What the Critics Said About my Poet Ex-Boyfriend Mirrored his Abusive Personality
by Michelle Hoppe
The critic has this to say about my ex,
"There are two things going on simultaneously in XXXXX’s poems-- a mix of awkwardness and grace--the absentminded poet stepping on the toes of the goddess, and then apologizing, while his music plays on. The presentation of self is all periphery and sidelong glance and teetering at the edge, and tension--but with a bounce that keeps it all afloat."
And he’s perfectly described an abusive personality. Idealization of the goddess, and devaluation of the self, but then it flips. Apologizing? For what exactly? I think they both know. “The presentation of self is all periphery . . .” Because XXXXX didn’t exist as a fully developed self. He carried so much hate inside that he had to let it out, and, when he could not let it out on the page anymore he let it out on women. He wrote about them as goddesses, which they are not, and which always leads to devaluation. Words gave him away. If only I had read him before I met him. If only he were actually famous like he claimed. If only I had called the police sooner. If only I had kept the bloody sheets. If only . . . If only poets judged poets the way I judge myself. If only this critic I have never heard of before saw him like I did. Who would I be able to be then? Our greatest critics do not write us. They live us.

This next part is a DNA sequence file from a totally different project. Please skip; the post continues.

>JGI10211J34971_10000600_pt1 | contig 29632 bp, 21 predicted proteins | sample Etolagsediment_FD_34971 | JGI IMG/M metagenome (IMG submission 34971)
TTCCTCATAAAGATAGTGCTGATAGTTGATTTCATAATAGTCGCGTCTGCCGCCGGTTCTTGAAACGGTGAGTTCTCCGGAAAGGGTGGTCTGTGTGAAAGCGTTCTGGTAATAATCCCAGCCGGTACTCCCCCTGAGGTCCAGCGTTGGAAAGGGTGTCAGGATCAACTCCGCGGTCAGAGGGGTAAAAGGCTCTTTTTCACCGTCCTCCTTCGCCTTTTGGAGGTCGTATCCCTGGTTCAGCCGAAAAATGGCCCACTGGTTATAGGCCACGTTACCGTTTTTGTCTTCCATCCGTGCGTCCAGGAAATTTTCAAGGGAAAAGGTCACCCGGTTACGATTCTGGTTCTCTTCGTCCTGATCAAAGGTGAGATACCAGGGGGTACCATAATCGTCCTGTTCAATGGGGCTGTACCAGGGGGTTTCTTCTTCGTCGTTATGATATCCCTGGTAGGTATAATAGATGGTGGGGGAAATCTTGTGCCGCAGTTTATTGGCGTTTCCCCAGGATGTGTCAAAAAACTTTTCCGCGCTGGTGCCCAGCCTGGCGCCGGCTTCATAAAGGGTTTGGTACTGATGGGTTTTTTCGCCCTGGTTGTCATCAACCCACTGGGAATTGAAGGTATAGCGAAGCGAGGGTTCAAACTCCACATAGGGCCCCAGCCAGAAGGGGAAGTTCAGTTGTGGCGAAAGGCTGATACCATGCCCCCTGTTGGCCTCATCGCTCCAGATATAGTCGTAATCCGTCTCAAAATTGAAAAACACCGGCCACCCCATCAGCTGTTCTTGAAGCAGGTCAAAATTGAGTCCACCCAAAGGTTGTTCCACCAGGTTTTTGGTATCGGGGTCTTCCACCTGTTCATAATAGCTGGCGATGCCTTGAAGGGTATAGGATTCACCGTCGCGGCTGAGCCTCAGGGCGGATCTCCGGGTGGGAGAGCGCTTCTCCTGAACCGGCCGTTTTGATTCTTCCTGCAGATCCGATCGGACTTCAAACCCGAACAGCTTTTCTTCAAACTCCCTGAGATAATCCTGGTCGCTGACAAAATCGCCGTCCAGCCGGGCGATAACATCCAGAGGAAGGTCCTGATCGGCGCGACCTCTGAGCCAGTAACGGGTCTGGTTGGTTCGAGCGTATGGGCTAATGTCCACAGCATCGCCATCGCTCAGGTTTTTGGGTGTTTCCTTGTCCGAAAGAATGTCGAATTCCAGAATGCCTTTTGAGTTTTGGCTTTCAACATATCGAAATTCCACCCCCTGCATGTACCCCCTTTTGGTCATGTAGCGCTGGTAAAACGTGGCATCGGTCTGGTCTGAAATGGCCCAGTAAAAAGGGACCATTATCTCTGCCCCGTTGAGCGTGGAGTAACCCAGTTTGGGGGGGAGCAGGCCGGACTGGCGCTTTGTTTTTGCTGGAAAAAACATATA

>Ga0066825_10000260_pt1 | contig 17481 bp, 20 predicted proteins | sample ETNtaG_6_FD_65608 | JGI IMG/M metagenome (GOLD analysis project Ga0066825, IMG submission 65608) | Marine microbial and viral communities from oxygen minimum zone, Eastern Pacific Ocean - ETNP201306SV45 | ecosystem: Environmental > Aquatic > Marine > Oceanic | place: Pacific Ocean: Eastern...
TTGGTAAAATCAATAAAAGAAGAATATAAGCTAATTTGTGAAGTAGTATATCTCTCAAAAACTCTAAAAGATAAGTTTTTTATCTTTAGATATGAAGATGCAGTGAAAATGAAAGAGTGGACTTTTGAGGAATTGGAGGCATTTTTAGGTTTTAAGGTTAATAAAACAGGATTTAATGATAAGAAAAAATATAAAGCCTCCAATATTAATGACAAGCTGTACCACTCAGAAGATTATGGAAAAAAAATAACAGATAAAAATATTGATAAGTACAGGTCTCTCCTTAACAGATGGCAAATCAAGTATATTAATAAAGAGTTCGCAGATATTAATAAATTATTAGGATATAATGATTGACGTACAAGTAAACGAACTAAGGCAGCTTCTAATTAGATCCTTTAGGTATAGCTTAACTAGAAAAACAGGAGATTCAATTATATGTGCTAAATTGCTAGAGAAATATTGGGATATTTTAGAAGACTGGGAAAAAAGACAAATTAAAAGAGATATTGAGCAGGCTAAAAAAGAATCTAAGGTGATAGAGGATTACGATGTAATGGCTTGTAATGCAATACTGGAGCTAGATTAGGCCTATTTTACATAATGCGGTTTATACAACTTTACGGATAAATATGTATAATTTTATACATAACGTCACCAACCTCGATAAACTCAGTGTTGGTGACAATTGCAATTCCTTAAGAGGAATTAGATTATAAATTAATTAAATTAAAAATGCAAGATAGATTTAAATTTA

The critic continues,
"These poems are always on the verge--and then (at some point) they explode, like fireworks, in a shower of sparks. He’s been in some odd places, seen things no one else I know has seen, stepped back from and entered into experiences that required more than a share of providence to survive. His poems are just like him--shy and flirty without being coy. He manages to give it all away every time."
He was words. His words were him.
His friend lunged from a window and died, and XXXXX thought it was all murder and drugs and conspiracy. XXXXX took a knife to his wrists and let the blood make splatters across a wall, because, as he said, “I would have died at the height of my fame.” He said he knew he’d always be remembered if he died that way.
It’s not so hard to write a poem. All one has to do is be.
He burned into my limbic system
fear and loathing, black swan, all the things
we wish we could forget.
The first poem I ever wrote went like this. I wrote it in the second grade. It was called “The Daisy,”
The daisy is very beautiful.
It attracts bees.
I like its white petals.
I see it wave in the breeze.
Its seeds float in the air,
And I don’t really care.
He was a famous poet for a minute to a woman who knew nothing of poetry, who cared nothing for poetry. I told him never to write about me. He thought that was romantic. I thought it was self-preservation. He said in NYC there were fans, women in bars with breasts hanging out, women desperate for attention, women he hated, that would come up to drunk him and ask, “When are you going to write about me?” He said he didn’t like it. He said conservative, shy, reserved, academic, and Mormon me was what he wanted. He said many things that were completely insane. I didn’t know. My only experience with sex was with a kind South African man in South Korea who wanted to wait till marriage.